Latin America


In Honduras today, the de facto president, Roberto Micheletti, lifted an emergency decree and restored some civil liberties. He had imposed the decree last week after protests erupted when the ousted president, Manuel Zelaya, returned to Honduras. Zelaya remains holed up in the Brazilian embassy.

And as NPR's Jason Beaubien reports from Honduras, the country's power struggle highlights deep divisions in Honduran society.

JASON BEAUBIEN: The roots of the current political crisis in Honduras date back to the Spanish invasion of the 16th century. The social divisions are as steep as the ravines that cut through the country's tropical mountains. And the nation's future is as cloudy as the silt-laden rivers that meander toward both coasts.

Unidentified Group #1: (Spanish spoken)

BEAUBIEN: Ever since President Manuel Zelaya - who's often referred to as Mel -was ousted, there have been protests in the capital both for and against his return.

Ms. MARIXA GORGOS: (Spanish spoken)

BEAUBIEN: In Honduras, we're accustomed to a government of the rich, says Marixa Gorgos. And the problem for our president, Mel Zelaya, was that he worked for the poor. On June 28, the military, under orders from the Honduran Supreme Court, arrested Zelaya. They then deported him to Costa Rica. Zelaya managed to sneak back into the country on September 21 and is taking refuge at the Brazilian embassy. His return sparked a social upheaval. The government of de facto President Micheletti initially shut the country's airports and borders. At different times, Micheletti declared nationwide curfews, closed down pro-Zelaya media outlets and banned public gatherings. But Zelaya supporters, including Gorgos, continued to defy the ban.

Ms. GORGOS: (Spanish spoken)

BEAUBIEN: I'm here and I'm part of this fight because I don't want my children to live the same way I lived, she says - by which she means in a country so sharply divided between the rich and poor.

Honduras is one of the original banana republics. In the 1800s, U.S. firms set up vertically integrated fruit companies that exploited cheap Honduran labor to export bananas to the port of New Orleans. While things have improved since the days of the company store, the vast majority of Hondurans remain in poverty.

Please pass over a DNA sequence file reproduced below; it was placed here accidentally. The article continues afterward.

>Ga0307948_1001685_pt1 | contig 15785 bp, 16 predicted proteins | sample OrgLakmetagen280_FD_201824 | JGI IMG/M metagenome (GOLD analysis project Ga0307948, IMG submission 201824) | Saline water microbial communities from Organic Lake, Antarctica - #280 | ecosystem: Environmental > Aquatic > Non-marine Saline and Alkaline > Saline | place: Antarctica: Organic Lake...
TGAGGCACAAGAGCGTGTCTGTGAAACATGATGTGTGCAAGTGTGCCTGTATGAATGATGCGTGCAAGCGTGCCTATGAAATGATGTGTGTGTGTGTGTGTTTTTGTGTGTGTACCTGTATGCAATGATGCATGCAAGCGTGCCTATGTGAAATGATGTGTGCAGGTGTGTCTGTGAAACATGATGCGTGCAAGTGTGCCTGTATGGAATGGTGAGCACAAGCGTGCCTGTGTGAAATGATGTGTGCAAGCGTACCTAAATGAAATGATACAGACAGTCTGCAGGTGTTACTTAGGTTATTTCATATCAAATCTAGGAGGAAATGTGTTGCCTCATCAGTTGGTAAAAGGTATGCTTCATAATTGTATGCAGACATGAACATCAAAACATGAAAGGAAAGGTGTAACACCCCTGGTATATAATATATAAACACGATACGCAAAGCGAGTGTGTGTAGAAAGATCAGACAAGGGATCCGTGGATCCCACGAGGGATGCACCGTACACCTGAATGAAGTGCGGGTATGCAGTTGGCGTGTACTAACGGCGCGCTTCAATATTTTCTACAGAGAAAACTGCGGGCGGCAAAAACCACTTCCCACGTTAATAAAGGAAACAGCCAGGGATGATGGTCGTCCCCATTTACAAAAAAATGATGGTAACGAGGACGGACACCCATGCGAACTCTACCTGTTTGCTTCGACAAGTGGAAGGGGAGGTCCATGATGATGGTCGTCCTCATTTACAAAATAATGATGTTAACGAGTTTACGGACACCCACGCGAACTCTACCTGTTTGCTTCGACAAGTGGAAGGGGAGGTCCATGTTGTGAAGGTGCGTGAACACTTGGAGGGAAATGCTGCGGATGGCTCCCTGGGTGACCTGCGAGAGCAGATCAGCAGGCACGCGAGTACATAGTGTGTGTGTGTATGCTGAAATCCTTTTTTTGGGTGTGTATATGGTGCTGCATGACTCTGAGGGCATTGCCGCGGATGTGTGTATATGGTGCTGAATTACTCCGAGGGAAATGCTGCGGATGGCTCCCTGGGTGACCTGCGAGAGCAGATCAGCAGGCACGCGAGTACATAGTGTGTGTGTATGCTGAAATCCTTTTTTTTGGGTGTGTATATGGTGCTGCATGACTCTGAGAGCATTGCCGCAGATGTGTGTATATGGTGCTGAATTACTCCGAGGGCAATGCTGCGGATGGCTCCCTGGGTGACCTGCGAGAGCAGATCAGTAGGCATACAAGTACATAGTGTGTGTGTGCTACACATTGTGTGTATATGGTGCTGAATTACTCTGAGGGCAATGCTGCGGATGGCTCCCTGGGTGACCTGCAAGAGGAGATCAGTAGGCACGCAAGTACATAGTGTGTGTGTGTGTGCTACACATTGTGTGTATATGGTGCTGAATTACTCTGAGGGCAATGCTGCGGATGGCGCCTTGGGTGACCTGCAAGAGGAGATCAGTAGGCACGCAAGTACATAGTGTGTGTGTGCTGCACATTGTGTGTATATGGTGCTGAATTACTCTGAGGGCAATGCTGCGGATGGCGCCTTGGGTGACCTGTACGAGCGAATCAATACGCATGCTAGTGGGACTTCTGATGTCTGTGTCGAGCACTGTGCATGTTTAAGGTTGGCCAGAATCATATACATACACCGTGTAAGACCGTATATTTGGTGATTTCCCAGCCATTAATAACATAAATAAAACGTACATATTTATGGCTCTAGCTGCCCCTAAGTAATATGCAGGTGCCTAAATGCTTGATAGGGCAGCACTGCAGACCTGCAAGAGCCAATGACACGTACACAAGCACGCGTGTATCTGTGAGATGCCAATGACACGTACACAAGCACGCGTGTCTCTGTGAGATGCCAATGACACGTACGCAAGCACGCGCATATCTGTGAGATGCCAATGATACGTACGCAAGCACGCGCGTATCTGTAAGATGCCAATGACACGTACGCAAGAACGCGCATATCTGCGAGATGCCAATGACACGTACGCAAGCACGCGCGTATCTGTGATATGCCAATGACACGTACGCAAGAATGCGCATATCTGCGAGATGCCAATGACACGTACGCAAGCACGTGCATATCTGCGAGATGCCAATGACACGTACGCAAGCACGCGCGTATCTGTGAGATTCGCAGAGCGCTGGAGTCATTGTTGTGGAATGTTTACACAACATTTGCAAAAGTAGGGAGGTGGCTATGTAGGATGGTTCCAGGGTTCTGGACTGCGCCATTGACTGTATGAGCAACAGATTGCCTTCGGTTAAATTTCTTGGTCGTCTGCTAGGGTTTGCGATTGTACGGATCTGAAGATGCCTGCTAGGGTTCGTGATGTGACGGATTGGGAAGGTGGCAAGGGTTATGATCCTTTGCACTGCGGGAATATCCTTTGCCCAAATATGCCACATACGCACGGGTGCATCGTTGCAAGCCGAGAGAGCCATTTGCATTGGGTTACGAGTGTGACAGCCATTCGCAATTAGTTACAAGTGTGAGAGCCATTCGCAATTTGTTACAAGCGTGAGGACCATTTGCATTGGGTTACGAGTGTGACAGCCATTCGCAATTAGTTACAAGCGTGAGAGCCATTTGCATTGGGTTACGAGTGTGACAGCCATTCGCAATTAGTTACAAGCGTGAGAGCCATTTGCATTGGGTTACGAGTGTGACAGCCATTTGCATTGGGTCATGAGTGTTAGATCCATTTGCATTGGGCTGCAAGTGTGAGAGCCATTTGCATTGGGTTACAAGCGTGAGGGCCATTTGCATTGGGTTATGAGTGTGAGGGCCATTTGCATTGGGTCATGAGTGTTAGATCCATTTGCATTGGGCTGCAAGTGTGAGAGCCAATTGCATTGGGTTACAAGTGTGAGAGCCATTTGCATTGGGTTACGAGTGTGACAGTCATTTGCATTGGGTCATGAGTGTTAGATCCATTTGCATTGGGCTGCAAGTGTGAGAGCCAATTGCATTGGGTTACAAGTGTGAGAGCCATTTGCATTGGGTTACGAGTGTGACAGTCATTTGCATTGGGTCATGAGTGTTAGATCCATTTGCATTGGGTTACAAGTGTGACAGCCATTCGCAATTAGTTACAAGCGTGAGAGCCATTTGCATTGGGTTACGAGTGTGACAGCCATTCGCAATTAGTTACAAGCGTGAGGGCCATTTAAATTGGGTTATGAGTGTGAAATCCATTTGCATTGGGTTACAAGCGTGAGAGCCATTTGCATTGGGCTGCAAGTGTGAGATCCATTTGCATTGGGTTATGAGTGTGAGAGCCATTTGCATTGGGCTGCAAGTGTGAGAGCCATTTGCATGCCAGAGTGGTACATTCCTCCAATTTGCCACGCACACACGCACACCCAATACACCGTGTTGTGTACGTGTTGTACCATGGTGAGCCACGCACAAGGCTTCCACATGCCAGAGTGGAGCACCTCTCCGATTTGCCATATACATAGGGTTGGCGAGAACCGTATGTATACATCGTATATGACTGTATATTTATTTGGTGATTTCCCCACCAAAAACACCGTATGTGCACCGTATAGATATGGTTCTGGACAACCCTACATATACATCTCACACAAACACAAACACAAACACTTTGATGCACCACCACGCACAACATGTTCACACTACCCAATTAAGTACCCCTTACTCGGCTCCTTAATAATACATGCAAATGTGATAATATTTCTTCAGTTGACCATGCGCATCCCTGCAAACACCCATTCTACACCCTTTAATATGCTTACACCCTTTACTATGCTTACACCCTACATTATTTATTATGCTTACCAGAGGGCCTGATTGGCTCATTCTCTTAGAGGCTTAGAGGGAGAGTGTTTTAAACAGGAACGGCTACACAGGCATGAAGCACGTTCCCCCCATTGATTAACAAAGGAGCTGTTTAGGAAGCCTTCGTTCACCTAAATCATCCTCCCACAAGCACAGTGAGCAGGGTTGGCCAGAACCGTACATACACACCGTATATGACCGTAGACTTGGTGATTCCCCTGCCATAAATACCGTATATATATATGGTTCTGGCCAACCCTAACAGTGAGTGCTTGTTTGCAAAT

Professor RAMON ROMERO (Economics, National Autonomous University): (Spanish spoken)

BEAUBIEN: Ramon Romero, a professor of economics at the National Autonomous University, says power in Honduras is in the hands of about 100 people from roughly 25 families. Some other people estimate the Honduran elite to be slightly larger but still, it's a tiny group. Romero says the country's elite have always chosen the nation's president. They initially helped Zelaya get into office, and then they orchestrated his removal from power.

President ROBERTO MICHELETTI (Honduras): He tried to change the rule of our constitution.

BEAUBIEN: This is de facto President Roberto Micheletti. He says Zelaya was, in his words, taken out for violating a clause of the constitution that prohibits presidents from even trying to extend their one term in office.

Pres. MICHELETTI: He was doing that. He don't care. He disobeyed the Supreme Court and the congress and everything.

BEAUBIEN: Micheletti and his supporters say Zelaya, despite only having a few months left in his term, was on the verge of creating a socialist state modeled after Hugo Chavez's Venezuela. Professor Romero says this was a ruse.

Prof. ROMERO: (Spanish spoken)

BEAUBIEN: The principal reason why the elites split from Zelaya, he says, was for economic and not political reasons. Zelaya ran for president as a center-right candidate, then moved sharply to the left while in office. He governed with a bravado that endeared him to the poor and infuriated the rich. When congress voted down his budget, Zelaya simply carried on without one. When the business community and the trade unions locked horns over a minimum wage hike -business was arguing for no increase while labor wanted an 18 percent boost -Zelaya unilaterally raised the minimum wage 62 percent, to roughly $275 a month.

Unidentified Group #2: (Spanish spoken)

BEAUBIEN: Several days after Zelaya snuck back into the country, thousands of people took to the streets of the capital yelling: Mel out. Mel out.

Jaime Perez, the chair of the industrial engineering department at a private university in Tegucigalpa, says Manuel Zelaya was going to turn Honduras into a communist state.

Professor JAIME PEREZ: We're trying to stand for peace and democracy. We're trying to fight back communism because it has been proven that it doesn't work. It makes people that are poor, it's making them poorer. I mean, it's not solving the problems of the nations. So that's what we are standing here for today.

(Soundbite of a helicopter)

BEAUBIEN: The coup in Honduras has been costly. Business groups say the country is losing millions of dollars a day. And there are signs that members of the elite are now desperate to find an end to the crisis. The head of the national Chamber of Industry even said they might accept Zelaya being reinstalled, on a short leash, until next month's presidential elections.

Unidentified Group #3: (Singing foreign language)

BEAUBIEN: Meanwhile, Zelaya's supporters - who call themselves la Resistencia, or the Resistance - have protests almost every day in the capital. One of their main arguments is that the elites in Honduras have had too much power for too long.

Jason Beaubien, NPR News, Tegucigalpa.

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